There’s a saying in sports that goes something like, “A team is only as good as its weakest player.”
In terms of the supply chain, there isn’t necessarily a weak player. The entire team has been completely shaken, leading to a series of slowdowns, delays, shortages, and demand issues that leave everyone unhappy.
One of the largest culprits in recent months has been an increase in crude oil, diesel, and gas prices, which is creating uncertainty across the globe and driving up prices across the entire supply chain. But before we all jump onto the “gas is too high” bandwagon, it’s worth noting that gas prices aren’t the only weak link in the supply chain’s chain.
Nearly three-fourths of U.S. freight is transported by truck, making a trucking shortage a pain point for companies across every American industry segment. An estimated $800 billion is spent each year by shippers on trucking services, creating a headache for companies that rely on trailers to move their products.
The industry is dealing with several crises concurrently, and there isn’t a panacea available to cure everything all at once. Improvements are slowly occurring, but it will take time to rectify each supply chain issue. Until then, everyone has to deal with the pain of higher prices, longer lead times, and delivery delays.
Fuel costs have dipped slightly from record highs in March 2022, but the average price for a gallon of gasoline is more than $1.35 than a year ago.
The same sharp rise can also be seen in diesel prices, as the cost per gallon has shot up roughly $2 over the same one-year timespan. These price hikes don’t just mean a bigger gut punch at the pump, either. In the trucking industry, higher diesel prices mean higher costs to pick up, carry, and eventually deliver freight. In addition, the cost of deadheading is not only expensive and wasteful but terribly inefficient during an age of increased productivity.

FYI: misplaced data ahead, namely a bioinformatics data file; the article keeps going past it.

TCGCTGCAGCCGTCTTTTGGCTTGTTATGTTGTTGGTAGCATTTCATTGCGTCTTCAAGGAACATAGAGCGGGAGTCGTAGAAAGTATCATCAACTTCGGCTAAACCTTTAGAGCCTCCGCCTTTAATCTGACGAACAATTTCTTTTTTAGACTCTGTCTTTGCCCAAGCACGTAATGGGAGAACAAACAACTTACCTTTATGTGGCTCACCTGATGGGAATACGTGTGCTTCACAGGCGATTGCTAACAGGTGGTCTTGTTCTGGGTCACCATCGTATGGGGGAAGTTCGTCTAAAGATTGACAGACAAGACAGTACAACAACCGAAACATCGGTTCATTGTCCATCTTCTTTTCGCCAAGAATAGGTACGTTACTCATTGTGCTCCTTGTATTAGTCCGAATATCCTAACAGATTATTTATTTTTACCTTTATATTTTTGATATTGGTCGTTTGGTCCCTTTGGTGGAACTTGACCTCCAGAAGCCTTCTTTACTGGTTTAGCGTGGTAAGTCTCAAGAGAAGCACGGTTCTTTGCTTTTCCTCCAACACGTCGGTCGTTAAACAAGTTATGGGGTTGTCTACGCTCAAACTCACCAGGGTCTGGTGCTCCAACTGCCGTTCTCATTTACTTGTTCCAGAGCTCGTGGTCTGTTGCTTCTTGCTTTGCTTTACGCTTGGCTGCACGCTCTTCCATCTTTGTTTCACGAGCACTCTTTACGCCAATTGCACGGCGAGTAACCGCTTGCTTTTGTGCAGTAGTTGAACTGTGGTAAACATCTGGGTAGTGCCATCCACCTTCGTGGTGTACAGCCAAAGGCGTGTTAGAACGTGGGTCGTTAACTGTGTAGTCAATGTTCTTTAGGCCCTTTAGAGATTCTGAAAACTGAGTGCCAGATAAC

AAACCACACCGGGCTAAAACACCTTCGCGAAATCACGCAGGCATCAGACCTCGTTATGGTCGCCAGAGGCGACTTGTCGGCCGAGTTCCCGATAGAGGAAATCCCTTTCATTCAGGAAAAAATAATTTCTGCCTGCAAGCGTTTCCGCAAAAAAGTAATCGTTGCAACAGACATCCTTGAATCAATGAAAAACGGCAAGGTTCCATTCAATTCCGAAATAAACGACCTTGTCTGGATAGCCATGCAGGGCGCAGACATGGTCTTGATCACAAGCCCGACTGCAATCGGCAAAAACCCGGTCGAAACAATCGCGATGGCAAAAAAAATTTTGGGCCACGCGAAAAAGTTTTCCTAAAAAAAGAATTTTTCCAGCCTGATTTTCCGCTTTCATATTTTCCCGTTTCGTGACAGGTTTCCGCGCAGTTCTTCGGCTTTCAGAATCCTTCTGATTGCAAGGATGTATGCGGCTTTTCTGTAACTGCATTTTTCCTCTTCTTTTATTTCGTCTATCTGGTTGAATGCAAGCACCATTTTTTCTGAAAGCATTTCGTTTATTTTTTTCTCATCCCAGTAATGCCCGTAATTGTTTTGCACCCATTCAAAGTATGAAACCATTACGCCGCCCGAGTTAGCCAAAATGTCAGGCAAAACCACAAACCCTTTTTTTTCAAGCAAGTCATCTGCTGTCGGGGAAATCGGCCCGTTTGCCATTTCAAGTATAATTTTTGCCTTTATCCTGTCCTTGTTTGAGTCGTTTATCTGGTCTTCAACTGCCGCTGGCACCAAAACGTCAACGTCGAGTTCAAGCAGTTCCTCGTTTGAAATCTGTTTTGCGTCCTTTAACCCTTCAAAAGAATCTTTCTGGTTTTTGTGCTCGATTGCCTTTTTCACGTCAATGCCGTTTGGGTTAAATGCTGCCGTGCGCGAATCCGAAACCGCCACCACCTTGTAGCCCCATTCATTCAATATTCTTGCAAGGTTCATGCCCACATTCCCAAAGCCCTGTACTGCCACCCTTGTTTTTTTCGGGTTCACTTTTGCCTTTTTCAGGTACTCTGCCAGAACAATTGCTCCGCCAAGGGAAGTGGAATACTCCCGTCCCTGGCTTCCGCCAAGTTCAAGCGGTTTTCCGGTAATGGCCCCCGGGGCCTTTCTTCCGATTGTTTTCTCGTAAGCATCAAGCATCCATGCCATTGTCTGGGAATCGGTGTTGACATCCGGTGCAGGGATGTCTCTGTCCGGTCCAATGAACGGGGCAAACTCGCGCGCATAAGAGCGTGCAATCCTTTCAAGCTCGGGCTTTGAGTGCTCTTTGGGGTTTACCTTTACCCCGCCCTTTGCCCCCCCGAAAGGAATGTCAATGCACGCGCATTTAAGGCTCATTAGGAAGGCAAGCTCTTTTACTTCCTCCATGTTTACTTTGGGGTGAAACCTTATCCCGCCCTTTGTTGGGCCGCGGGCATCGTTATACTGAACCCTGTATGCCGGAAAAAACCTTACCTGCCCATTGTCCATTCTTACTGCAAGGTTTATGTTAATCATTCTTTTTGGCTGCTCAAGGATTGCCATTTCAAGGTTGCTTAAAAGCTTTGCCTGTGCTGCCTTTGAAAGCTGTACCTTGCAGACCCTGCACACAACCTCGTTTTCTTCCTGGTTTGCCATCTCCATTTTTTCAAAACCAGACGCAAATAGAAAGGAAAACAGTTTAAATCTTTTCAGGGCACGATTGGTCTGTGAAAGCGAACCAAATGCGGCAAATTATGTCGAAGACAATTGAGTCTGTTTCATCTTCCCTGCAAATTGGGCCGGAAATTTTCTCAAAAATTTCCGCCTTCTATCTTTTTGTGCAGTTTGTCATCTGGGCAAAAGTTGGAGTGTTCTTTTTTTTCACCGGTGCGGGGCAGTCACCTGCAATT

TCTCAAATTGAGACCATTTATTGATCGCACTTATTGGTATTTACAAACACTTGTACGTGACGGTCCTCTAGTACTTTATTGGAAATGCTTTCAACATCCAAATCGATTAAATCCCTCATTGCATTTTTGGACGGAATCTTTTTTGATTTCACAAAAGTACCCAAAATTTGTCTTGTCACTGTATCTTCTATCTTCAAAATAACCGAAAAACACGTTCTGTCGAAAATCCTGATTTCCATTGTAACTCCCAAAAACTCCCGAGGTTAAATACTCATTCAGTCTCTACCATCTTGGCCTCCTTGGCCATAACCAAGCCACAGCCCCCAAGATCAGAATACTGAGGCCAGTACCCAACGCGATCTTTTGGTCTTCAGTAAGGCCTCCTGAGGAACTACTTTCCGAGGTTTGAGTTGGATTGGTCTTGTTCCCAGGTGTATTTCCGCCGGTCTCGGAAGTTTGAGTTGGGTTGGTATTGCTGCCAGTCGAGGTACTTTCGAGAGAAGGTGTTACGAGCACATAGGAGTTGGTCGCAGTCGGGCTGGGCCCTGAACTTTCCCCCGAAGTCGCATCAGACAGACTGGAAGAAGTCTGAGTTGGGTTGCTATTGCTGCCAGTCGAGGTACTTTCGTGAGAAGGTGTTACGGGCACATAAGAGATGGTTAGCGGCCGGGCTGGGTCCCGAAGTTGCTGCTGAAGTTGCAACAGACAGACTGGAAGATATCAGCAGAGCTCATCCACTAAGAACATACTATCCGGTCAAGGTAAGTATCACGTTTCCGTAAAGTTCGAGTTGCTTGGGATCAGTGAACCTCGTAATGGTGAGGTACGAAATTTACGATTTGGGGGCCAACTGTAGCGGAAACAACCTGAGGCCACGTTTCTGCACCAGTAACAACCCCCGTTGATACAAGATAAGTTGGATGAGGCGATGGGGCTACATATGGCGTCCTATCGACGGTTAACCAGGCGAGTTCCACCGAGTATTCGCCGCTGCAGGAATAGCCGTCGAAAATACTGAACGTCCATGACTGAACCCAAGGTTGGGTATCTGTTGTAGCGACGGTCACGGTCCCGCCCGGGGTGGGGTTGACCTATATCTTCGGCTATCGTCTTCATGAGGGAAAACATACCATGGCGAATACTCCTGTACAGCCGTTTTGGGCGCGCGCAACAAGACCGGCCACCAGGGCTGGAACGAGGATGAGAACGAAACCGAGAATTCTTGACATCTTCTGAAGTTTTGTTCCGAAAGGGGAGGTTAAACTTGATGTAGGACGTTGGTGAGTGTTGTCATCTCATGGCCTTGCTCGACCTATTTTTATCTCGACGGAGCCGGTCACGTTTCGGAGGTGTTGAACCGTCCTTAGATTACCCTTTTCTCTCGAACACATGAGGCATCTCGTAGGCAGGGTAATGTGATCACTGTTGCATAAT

As raw materials move through the supply chain, additional costs get tacked on until the product or service has reached the end user. From copper to cookies and everything in between, prices are rising because it is becoming less possible for suppliers, manufacturers, and distributors to eat the costs themselves. Someone, or something, has to give. It isn’t an easy decision to make, but price hikes are a necessary part of doing business until conditions improve.
Gas prices aren’t going magically come down overnight, and with so many factors determining the overall price we pay at the pump, it’s likely a solution is going to be further down the road than we’re hoping for (pun not intended).
In the meantime, the more suppliers, manufacturers, distributors, and end users work together, the easier it will be to remain transparent about what’s going on and work toward solutions. For manufacturers like Kris-Tech, giving clear signals about lead times, price changes, and delays allows for more opportunities to collaborate and find answers.